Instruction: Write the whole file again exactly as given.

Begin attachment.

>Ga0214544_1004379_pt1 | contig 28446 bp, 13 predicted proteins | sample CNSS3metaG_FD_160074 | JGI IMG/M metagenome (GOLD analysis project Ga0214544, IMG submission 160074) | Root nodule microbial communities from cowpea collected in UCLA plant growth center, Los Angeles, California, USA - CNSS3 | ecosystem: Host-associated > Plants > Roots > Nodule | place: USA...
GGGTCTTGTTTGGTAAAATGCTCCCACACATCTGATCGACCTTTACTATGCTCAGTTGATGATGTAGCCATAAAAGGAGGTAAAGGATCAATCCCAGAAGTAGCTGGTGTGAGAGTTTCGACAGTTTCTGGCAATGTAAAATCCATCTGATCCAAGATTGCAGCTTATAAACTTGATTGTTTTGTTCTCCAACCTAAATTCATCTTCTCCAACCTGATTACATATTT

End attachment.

>Ga0214544_1004379_pt1 | contig 28446 bp, 13 predicted proteins | sample CNSS3metaG_FD_160074 | JGI IMG/M metagenome (GOLD analysis project Ga0214544, IMG submission 160074) | Root nodule microbial communities from cowpea collected in UCLA plant growth center, Los Angeles, California, USA - CNSS3 | ecosystem: Host-associated > Plants > Roots > Nodule | place: USA...
GGGTCTTGTTTGGTAAAATGCTCCCACACATCTGATCGACCTTTACTATGCTCAGTTGATGATGTAGCCATAAAAGGAGGTAAAGGATCAATCCCAGAAGTAGCTGGTGTGAGAGTTTCGACAGTTTCTGGCAATGTAAAATCCATCTGATCCAAGATTGCAGCTTATAAACTTGATTGTTTTGTTCTCCAACCTAAATTCATCTTCTCCAACCTGATTACATATTT